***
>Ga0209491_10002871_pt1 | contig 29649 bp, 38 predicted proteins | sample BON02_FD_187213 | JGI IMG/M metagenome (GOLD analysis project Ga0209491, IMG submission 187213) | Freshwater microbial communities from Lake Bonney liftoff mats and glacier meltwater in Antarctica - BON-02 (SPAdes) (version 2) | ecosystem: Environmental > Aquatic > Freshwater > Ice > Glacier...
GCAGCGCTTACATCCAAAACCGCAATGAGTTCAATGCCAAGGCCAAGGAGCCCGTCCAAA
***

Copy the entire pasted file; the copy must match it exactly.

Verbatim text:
>Ga0209491_10002871_pt1 | contig 29649 bp, 38 predicted proteins | sample BON02_FD_187213 | JGI IMG/M metagenome (GOLD analysis project Ga0209491, IMG submission 187213) | Freshwater microbial communities from Lake Bonney liftoff mats and glacier meltwater in Antarctica - BON-02 (SPAdes) (version 2) | ecosystem: Environmental > Aquatic > Freshwater > Ice > Glacier...
GCAGCGCTTACATCCAAAACCGCAATGAGTTCAATGCCAAGGCCAAGGAGCCCGTCCAAA